After an analysis of the superficial, we discover it’s deeper! The problem lies within our souls. How do we remedy this devastating epidemic? Be an example! Be the light, a beacon that shines bright. I love representing opportunity. When I was growing up I didn’t see too many black women that were young, vibrant, and successful. The young ladies that I mentor at my school inspire me to be better. There are many challenges facing inner-city children in the schools that I work in. There is little to no student supervision in urban communities due to the demands of work and low wages. Our neighborhoods often lack extracurricular activities that occupy and engage children, after school.

Affluent communities provide access to resources that support growth and development. As a result, students in these communities cultivate physical, emotional, and intellectual prowess. Gang violence and drug trade overshadow the diamond mines that lie in wait of excavation. Our future leaders live in some of these unfavorable neighborhoods. Parents who cannot afford to move sacrifice their children’s social freedoms. Instead, the confines of their homes ensure safety, physical, social, and emotional development.

The girl’s mentoring program I created keeps students active within their community. The students who are having difficulty connecting in school now have an outlet. Students learn to maintain healthy lifestyles through etiquette, image, and self-esteem training. The program fosters and instills self-discipline by building self-esteem through attainment of goals.

The program develops team-building skills and encourages the formation of positive relationships. Among adolescent females, internalization of problems and declining self-esteem may not be as serious a problem among blacks as for whites, except perhaps among those girls who are struggling to fit into a white middle-class definition of success and acceptability (Fordham, 1993; Robinson & Ward, 1991). The manifestation of depression and low self-esteem through internalization is more common among Hispanic adolescent girls, who also have higher depression rates than blacks or whites (Inclan & Herron, 1989; Ramirez, 1989). However, in some populations sexual and aggressive acting-out resulting from stress and depression occur as often as withdrawal (Inclan & Herron, 1989; Pesa, Cowdery, Westerfield, & Wang, 1997). The design of these extended learning programs mimics extracurricular “club” activity. This provides students with community enriched learning as an alternative.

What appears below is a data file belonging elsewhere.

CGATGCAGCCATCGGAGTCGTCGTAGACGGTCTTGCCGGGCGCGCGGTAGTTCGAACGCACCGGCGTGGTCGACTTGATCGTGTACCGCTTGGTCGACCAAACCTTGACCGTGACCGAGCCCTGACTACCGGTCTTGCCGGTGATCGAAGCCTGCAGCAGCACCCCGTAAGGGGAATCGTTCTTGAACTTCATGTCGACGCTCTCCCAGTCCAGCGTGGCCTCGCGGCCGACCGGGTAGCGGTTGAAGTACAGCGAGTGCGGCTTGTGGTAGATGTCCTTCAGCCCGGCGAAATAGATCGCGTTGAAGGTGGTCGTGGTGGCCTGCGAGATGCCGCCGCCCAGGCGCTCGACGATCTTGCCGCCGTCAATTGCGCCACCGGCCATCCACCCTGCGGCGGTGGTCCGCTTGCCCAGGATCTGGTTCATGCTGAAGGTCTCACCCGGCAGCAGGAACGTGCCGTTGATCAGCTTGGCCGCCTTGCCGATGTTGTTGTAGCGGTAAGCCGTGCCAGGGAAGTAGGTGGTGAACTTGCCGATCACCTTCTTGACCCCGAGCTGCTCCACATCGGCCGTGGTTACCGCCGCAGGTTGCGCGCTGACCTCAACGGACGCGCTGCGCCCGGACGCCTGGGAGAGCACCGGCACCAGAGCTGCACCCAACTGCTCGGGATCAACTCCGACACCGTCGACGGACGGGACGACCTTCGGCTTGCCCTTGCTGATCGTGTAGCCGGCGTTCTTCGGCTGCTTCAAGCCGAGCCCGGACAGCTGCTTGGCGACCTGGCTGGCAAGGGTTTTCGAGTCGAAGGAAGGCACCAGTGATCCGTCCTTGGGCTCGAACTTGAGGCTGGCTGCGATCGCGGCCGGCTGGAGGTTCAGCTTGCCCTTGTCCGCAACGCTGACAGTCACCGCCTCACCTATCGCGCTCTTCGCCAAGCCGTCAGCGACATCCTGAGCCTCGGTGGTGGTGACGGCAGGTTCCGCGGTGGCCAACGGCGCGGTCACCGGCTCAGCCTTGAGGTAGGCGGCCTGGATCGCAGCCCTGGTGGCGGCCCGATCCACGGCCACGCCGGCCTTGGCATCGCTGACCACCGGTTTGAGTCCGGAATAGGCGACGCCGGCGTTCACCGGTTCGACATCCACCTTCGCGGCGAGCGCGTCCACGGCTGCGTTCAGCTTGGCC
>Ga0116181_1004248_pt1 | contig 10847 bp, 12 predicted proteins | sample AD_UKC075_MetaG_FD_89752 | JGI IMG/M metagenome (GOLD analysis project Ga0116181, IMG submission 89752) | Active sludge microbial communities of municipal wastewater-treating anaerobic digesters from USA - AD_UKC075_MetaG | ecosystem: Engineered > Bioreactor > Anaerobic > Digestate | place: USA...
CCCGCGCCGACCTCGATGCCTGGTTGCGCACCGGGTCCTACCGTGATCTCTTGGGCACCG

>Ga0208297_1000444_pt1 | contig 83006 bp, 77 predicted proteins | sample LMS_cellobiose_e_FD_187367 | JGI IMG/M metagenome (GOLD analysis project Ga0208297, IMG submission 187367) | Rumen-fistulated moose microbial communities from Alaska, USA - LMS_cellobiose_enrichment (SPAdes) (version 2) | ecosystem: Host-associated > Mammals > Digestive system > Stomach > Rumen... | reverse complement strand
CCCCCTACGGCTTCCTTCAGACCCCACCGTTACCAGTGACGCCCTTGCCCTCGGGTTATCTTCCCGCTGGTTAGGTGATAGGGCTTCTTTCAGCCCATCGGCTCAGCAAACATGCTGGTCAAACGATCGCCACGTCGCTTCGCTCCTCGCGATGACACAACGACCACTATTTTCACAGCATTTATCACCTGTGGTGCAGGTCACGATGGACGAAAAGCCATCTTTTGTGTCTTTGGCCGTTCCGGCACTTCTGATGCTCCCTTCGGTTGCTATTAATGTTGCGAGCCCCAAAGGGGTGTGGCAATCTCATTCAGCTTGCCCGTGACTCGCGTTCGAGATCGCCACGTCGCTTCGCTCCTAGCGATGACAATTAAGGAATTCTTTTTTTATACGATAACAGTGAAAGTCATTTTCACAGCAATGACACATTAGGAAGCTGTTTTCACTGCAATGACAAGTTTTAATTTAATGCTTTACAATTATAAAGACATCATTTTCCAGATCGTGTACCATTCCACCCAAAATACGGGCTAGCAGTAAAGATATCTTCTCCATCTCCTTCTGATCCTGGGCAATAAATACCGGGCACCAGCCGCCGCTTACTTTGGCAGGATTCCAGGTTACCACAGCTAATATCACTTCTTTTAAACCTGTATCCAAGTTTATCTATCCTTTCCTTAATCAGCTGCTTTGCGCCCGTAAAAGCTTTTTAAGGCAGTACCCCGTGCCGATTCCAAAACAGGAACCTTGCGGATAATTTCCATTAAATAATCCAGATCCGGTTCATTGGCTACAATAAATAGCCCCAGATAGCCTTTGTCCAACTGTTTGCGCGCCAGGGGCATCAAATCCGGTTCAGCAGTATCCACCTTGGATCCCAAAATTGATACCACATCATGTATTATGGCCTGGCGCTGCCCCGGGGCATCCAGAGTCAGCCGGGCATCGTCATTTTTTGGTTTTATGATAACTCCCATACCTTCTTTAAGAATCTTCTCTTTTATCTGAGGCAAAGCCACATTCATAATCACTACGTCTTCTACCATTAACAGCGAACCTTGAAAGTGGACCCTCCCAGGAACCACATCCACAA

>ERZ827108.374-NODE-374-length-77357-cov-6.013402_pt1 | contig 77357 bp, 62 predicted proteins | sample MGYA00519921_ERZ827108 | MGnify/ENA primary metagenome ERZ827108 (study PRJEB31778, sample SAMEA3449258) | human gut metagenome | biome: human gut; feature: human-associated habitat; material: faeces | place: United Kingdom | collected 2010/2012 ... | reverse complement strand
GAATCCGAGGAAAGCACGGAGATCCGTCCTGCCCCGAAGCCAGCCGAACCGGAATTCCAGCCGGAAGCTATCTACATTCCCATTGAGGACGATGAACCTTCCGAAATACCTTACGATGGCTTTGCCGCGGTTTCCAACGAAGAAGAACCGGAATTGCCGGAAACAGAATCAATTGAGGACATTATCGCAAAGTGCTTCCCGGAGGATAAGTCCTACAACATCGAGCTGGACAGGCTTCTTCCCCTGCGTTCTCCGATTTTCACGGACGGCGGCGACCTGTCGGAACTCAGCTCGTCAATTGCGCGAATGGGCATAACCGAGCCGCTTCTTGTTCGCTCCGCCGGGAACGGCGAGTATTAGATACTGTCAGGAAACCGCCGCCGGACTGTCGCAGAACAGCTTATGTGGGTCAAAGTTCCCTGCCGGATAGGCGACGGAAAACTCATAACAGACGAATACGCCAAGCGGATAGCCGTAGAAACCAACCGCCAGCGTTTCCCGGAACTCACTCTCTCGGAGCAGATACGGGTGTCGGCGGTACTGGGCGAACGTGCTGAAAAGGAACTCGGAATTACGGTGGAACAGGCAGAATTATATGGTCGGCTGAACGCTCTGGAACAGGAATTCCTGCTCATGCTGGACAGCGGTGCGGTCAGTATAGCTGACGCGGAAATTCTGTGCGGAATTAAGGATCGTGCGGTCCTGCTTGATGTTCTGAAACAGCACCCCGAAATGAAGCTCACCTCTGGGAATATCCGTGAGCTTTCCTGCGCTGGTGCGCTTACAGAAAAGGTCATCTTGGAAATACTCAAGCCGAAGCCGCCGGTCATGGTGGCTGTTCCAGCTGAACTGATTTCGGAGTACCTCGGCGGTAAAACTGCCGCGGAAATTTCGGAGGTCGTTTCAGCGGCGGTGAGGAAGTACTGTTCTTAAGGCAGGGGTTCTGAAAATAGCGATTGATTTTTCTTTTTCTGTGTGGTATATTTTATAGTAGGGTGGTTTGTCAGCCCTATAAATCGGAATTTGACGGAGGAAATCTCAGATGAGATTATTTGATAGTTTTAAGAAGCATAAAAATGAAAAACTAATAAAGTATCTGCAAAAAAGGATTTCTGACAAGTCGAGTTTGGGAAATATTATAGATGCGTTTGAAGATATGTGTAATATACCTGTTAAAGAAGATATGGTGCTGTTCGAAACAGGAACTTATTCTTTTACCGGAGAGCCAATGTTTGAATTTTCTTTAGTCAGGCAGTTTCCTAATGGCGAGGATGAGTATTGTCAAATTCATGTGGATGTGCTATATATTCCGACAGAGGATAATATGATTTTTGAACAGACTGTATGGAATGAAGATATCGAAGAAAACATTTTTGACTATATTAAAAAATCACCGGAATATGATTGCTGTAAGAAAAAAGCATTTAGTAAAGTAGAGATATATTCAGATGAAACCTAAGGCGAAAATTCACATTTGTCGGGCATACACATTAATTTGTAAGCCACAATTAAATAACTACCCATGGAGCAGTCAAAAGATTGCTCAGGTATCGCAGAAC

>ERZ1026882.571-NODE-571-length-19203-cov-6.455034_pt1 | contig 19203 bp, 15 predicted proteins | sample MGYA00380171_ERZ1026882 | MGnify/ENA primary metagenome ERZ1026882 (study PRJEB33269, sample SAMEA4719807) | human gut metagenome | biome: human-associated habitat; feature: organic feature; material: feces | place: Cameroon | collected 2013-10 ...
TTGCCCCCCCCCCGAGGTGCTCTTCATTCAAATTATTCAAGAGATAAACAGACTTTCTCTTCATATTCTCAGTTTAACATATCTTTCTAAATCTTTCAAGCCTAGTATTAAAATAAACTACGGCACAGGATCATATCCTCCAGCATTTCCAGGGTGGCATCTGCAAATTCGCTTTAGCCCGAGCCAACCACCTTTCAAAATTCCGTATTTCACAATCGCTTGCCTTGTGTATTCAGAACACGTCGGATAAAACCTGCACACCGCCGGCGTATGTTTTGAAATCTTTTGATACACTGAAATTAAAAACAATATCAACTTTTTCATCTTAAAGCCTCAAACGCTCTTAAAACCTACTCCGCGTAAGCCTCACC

My G.E.M.S. – Girls Empowered and Motivated to Succeed: Juliana, Markela, Rachelle, Asia, Brianna, Ashley, Lornice, Sarah, Laila, Aleski, Shendely, and Fatima to name a few, really encourage me to grow and remind me that grit is necessary. I represent a real person to them, a person who has problems, a person who can overcome and a person who is a conqueror. We model what we mentor, it’s not for us, it’s for our audience. When we understand that it’s bigger than us, that’s when we will yield the biggest impact.

What were you like growing up?
As a kid, I believed I could do anything and how anything seemed possible. I wanted to become a school teacher, a ballerina, or an astronaut, they all felt within my reach. I was kind, very involved in student-led activities and community involvement. I ran track, played soccer and football. I was overly involved in school. I loved school and I loved learning. It was always my desire to be an example for my peers and my community.

Growing up I had to tell deal with stereotypes given to me by people that didn’t know me. I was quirky and cool. I had the highest grades but was also swaggy. I love my family and enjoyed going to family gatherings because my family was huge. My grandmother had 17 children, so every time we linked it was a celebration. It was fun and it was hard because I was the anomaly but I was determined to be different and make a change at all cost.

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Image Credit:
Harrison Forde